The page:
Cornell’s 1844 telegraph, which received the world’s first telegraph message and which Ezra Cornell helped develop, is an essential piece of university history.
Even a working replica of that telegraph, created in 2009 by a group of engineering students using Solid Freeform Fabrication, has become an important historical item in its own right.
Both telegraphs help tell Cornell’s story, but both were deemed too valuable and fragile to display at the new Martin Y. Tang Welcome Center. So staff at Cornell University Library did the next best thing: They 3D printed a new model.
“Cornell was about being innovative when it was founded, and the 3D model shows how Cornell continues to be an innovator and a leader. It’s the perfect balance between old and new,” said University Archivist Evan Earle ’02, M.S. ’14.
Peter Corina, reference specialist and reproductions coordinator in the Division of Rare and Manuscript Collections (RMC) by day and a 3D artist and filmmaker by night, volunteered to create the new, detailed model of the telegraph for the welcome center using the library’s makerspace.
The new reproduction of the telegraph took 10 straight days to print in mannUfactory, in Mann Library. James McKee, Mann’s makerspace coordinator, helped Corina develop a plan to print the telegraph in three separate parts, giving them more control and a more seamless finished product.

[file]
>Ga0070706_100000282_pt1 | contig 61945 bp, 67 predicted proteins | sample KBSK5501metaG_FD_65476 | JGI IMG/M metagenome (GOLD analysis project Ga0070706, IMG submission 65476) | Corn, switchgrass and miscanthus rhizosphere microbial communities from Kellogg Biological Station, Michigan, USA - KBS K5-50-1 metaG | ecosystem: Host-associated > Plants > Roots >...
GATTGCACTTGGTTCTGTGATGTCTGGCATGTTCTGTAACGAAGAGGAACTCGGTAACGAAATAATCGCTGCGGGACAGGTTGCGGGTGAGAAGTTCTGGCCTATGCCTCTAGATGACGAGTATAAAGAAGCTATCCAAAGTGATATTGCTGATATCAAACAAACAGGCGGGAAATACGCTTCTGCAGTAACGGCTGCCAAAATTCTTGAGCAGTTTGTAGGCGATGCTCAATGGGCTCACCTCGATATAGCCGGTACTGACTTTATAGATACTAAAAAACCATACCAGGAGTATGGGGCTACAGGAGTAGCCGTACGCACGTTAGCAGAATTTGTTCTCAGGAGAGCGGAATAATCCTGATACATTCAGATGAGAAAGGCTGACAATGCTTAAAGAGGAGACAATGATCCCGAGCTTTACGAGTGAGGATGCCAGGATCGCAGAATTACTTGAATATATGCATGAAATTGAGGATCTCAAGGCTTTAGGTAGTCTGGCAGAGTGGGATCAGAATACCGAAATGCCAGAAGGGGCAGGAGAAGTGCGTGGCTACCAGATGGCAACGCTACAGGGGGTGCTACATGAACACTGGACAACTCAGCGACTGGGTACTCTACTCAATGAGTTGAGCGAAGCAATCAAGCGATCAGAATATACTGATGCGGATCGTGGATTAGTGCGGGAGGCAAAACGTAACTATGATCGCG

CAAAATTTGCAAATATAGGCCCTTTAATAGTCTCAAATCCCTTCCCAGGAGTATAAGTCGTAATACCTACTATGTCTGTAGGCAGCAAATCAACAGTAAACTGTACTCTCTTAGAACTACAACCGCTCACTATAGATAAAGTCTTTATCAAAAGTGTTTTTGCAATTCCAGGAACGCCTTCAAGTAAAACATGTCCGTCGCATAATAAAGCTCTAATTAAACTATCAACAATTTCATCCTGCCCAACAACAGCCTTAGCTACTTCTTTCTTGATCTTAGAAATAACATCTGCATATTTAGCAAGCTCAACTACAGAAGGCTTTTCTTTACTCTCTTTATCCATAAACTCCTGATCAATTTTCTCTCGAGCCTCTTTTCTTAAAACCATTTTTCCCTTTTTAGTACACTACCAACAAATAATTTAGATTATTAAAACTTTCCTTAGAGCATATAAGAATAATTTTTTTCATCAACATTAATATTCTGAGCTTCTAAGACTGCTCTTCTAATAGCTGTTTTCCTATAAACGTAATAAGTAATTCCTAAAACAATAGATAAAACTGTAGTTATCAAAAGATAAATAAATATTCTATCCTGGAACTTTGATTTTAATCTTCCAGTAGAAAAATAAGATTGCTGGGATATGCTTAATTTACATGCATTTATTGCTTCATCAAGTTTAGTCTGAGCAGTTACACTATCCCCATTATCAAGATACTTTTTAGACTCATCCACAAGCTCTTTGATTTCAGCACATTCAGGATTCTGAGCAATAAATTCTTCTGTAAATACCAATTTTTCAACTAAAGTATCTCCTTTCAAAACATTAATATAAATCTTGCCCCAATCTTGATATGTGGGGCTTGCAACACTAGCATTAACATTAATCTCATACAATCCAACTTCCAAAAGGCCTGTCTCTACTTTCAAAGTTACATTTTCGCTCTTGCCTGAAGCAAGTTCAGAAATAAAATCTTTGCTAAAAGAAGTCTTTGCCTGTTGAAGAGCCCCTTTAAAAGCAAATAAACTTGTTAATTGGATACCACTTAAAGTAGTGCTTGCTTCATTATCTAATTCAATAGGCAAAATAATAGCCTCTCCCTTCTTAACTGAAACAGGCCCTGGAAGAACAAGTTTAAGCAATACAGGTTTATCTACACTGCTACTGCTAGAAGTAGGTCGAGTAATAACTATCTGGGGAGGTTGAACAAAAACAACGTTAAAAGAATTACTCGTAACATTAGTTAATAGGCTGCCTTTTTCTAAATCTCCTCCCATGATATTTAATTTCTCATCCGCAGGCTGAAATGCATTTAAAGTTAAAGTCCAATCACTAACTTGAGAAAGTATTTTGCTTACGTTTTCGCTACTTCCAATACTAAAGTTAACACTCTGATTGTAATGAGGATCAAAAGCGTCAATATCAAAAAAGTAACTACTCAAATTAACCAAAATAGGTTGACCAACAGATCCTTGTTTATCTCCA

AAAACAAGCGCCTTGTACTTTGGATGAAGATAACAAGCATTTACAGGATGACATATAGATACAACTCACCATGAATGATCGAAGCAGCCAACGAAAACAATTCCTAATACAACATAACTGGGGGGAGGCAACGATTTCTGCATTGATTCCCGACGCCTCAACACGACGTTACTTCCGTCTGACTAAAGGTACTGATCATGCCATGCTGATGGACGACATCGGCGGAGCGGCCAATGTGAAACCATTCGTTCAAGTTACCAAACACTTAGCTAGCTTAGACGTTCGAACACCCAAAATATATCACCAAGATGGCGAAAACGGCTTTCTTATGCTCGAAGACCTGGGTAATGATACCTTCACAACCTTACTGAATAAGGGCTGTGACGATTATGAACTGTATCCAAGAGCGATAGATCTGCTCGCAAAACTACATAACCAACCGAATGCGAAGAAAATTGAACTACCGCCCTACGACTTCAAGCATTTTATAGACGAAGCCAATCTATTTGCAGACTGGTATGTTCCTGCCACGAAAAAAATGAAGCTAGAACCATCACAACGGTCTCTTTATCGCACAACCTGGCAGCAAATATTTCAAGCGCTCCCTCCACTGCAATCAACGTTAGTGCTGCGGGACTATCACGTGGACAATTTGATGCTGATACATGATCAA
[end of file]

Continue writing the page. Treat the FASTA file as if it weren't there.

Once completed, the new version mirrored the 1844 telegraph down to each individual screw.
“It’s to scale, as close as I could get it with hundreds of iPhone pictures and a ruler,” Corina said. “I didn’t think I’d get to mesh what I do after work with what I do at work – it’s pretty awesome.”
The telegraph, purchased for Cornell by the estate of Hiram Sibley, one of the university’s original trustees and earliest benefactors, received the world’s first telegraph message, “What hath God wrought,” sent by Samuel Morse on May 24, 1844.
According to letters recently acquired by RMC, the owner of the telegraph, Stephen Vail, whose father, Alfred Vail, partnered with Morse to invent the telegraph, sold the device to Sibley for $1,000, even though other potential buyers would have paid far more, “in view of the intimate connection of its founder, Mr.Cornell, with the construction of the first line of telegraph.”
“[H]e having been the contractor by whom it was built and the prominence accorded the science of electricity by the University he founded, it is the most fitting place for the final and permanentrepository of this instrument,” Vail wrote.
The letters, as well as a news clipping about the sale, will now be preserved as part of the University Archives in RMC.
“It’s pretty special to have these letters documenting such a significant part of Cornell history,” Earle said.
Melanie Lefkowitz is staff writer, editor and social media coordinator for Cornell University Library.